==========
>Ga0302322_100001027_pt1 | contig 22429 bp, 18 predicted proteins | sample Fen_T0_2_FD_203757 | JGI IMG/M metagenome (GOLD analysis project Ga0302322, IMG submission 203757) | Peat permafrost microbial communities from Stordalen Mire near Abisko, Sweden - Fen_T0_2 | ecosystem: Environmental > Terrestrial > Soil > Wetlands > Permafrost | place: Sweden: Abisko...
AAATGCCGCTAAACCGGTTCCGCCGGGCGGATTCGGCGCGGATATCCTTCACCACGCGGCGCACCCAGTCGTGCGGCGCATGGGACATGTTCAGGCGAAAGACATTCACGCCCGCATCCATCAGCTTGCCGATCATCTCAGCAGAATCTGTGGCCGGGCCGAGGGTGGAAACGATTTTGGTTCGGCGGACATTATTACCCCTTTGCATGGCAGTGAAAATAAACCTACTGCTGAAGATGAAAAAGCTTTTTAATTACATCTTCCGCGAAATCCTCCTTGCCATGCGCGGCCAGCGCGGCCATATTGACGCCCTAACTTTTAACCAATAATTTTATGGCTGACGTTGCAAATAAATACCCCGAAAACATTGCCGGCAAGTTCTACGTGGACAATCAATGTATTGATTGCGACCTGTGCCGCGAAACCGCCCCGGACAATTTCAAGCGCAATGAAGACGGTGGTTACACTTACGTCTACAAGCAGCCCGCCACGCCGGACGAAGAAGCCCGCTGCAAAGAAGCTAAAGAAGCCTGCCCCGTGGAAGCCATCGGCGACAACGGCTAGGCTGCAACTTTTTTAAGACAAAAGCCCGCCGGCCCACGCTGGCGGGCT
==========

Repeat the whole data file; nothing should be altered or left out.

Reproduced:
>Ga0302322_100001027_pt1 | contig 22429 bp, 18 predicted proteins | sample Fen_T0_2_FD_203757 | JGI IMG/M metagenome (GOLD analysis project Ga0302322, IMG submission 203757) | Peat permafrost microbial communities from Stordalen Mire near Abisko, Sweden - Fen_T0_2 | ecosystem: Environmental > Terrestrial > Soil > Wetlands > Permafrost | place: Sweden: Abisko...
AAATGCCGCTAAACCGGTTCCGCCGGGCGGATTCGGCGCGGATATCCTTCACCACGCGGCGCACCCAGTCGTGCGGCGCATGGGACATGTTCAGGCGAAAGACATTCACGCCCGCATCCATCAGCTTGCCGATCATCTCAGCAGAATCTGTGGCCGGGCCGAGGGTGGAAACGATTTTGGTTCGGCGGACATTATTACCCCTTTGCATGGCAGTGAAAATAAACCTACTGCTGAAGATGAAAAAGCTTTTTAATTACATCTTCCGCGAAATCCTCCTTGCCATGCGCGGCCAGCGCGGCCATATTGACGCCCTAACTTTTAACCAATAATTTTATGGCTGACGTTGCAAATAAATACCCCGAAAACATTGCCGGCAAGTTCTACGTGGACAATCAATGTATTGATTGCGACCTGTGCCGCGAAACCGCCCCGGACAATTTCAAGCGCAATGAAGACGGTGGTTACACTTACGTCTACAAGCAGCCCGCCACGCCGGACGAAGAAGCCCGCTGCAAAGAAGCTAAAGAAGCCTGCCCCGTGGAAGCCATCGGCGACAACGGCTAGGCTGCAACTTTTTTAAGACAAAAGCCCGCCGGCCCACGCTGGCGGGCT